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Sharing Aloha on the mainland: Cultural Identity and Connecting to Heritage through Commercial Luau Shows in Central Florida

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Date Issued:
2014
Abstract/Description:
The Polynesian luau is one of the most well-known examples of cultural tourism. As such, it has accrued plenty of criticism, from issues of authenticity to primitivizing stereotypes and bodily framing. Lost in these critiques, however, are the voices of Polynesian performers who have chosen to participate in this form of cultural presentation. Based on ethnographic research with Polynesian performers employed in tourist luau shows in Orlando, Florida, from 2012 to 2014, I argue that not only are performers presenting their culture in a way that is meaningful for them and their audience, but that they are also using their employment as a way of connecting to their cultural heritage and reifying their cultural identity. By looking at performers' perspectives within cultural tourism, scholars can perceive the agency those performers use to assert their cultural identity and connection to their heritage.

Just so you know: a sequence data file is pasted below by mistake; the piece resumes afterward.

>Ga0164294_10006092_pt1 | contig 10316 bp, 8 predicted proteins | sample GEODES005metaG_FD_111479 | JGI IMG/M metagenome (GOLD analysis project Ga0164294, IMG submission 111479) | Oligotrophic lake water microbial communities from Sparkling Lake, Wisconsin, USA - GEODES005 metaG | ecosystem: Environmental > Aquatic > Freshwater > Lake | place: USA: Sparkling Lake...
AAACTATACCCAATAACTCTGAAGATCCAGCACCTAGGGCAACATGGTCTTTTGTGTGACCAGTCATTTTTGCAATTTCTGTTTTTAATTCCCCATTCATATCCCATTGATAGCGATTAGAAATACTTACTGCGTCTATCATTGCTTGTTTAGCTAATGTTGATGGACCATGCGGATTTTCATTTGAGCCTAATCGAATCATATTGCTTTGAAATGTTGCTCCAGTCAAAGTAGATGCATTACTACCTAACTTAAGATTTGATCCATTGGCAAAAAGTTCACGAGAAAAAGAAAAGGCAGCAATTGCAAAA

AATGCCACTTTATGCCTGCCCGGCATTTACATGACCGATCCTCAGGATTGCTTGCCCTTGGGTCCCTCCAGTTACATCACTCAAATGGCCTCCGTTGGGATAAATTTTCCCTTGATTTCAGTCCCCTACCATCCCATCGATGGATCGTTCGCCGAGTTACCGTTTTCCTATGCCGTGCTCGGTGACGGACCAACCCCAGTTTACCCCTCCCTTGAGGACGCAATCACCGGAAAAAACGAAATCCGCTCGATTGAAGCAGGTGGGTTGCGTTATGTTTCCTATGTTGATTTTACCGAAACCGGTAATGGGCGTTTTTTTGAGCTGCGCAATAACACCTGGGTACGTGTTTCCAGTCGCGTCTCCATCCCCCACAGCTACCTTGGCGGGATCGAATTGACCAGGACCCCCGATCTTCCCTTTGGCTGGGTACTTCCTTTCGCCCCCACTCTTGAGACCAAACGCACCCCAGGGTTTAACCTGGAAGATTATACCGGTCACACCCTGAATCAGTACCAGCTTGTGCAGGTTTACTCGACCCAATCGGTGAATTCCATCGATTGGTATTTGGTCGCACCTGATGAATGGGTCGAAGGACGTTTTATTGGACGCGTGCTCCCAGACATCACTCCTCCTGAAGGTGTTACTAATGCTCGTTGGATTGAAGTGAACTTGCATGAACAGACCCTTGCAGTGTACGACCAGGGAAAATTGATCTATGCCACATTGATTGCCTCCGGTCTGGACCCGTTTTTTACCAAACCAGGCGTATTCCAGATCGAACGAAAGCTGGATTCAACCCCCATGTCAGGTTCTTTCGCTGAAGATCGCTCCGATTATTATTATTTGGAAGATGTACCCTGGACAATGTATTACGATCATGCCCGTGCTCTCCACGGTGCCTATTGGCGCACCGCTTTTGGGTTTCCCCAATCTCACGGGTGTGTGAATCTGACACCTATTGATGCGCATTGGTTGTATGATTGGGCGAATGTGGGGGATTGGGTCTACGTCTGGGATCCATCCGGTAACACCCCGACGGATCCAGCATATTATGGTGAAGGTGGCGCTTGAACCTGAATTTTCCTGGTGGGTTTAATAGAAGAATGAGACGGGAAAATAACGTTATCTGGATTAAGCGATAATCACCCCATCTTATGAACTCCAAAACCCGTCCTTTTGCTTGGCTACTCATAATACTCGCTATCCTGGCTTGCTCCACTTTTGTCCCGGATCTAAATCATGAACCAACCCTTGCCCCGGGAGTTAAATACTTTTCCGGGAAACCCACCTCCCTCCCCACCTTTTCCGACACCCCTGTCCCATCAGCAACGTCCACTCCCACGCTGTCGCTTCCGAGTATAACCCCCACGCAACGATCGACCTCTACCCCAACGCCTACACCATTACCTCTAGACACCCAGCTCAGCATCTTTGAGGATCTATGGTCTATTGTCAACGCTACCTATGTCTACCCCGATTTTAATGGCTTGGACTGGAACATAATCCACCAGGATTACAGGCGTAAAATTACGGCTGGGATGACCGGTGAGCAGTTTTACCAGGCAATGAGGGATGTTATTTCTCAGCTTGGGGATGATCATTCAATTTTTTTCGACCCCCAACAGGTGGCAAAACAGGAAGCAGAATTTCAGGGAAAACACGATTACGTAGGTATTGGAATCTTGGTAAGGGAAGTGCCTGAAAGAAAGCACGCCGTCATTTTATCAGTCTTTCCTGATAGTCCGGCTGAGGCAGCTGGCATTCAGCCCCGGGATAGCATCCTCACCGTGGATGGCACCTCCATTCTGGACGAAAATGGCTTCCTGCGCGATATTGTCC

Title: Sharing Aloha on the mainland: Cultural Identity and Connecting to Heritage through Commercial Luau Shows in Central Florida.
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Name(s): Hoback, Brittany, Author
Howard, Rosalyn, Committee Chair
Matejowsky, Ty, Committee Member
Reyes-Foster, Beatriz, Committee Member
University of Central Florida, Degree Grantor
Type of Resource: text
Date Issued: 2014
Publisher: University of Central Florida
Language(s): English
Abstract/Description: The Polynesian luau is one of the most well-known examples of cultural tourism. As such, it has accrued plenty of criticism, from issues of authenticity to primitivizing stereotypes and bodily framing. Lost in these critiques, however, are the voices of Polynesian performers who have chosen to participate in this form of cultural presentation. Based on ethnographic research with Polynesian performers employed in tourist luau shows in Orlando, Florida, from 2012 to 2014, I argue that not only are performers presenting their culture in a way that is meaningful for them and their audience, but that they are also using their employment as a way of connecting to their cultural heritage and reifying their cultural identity. By looking at performers' perspectives within cultural tourism, scholars can perceive the agency those performers use to assert their cultural identity and connection to their heritage.
Identifier: CFE0005505 (IID), ucf:50359 (fedora)
Note(s): 2014-05-01
M.A.
Sciences, Anthropology
Masters
This record was generated from author submitted information.
Subject(s): Polynesian -- Cultural tourism -- Performer agency -- Heritage and Identity
Persistent Link to This Record: http://purl.flvc.org/ucf/fd/CFE0005505
Restrictions on Access: campus 2015-11-15
Host Institution: UCF

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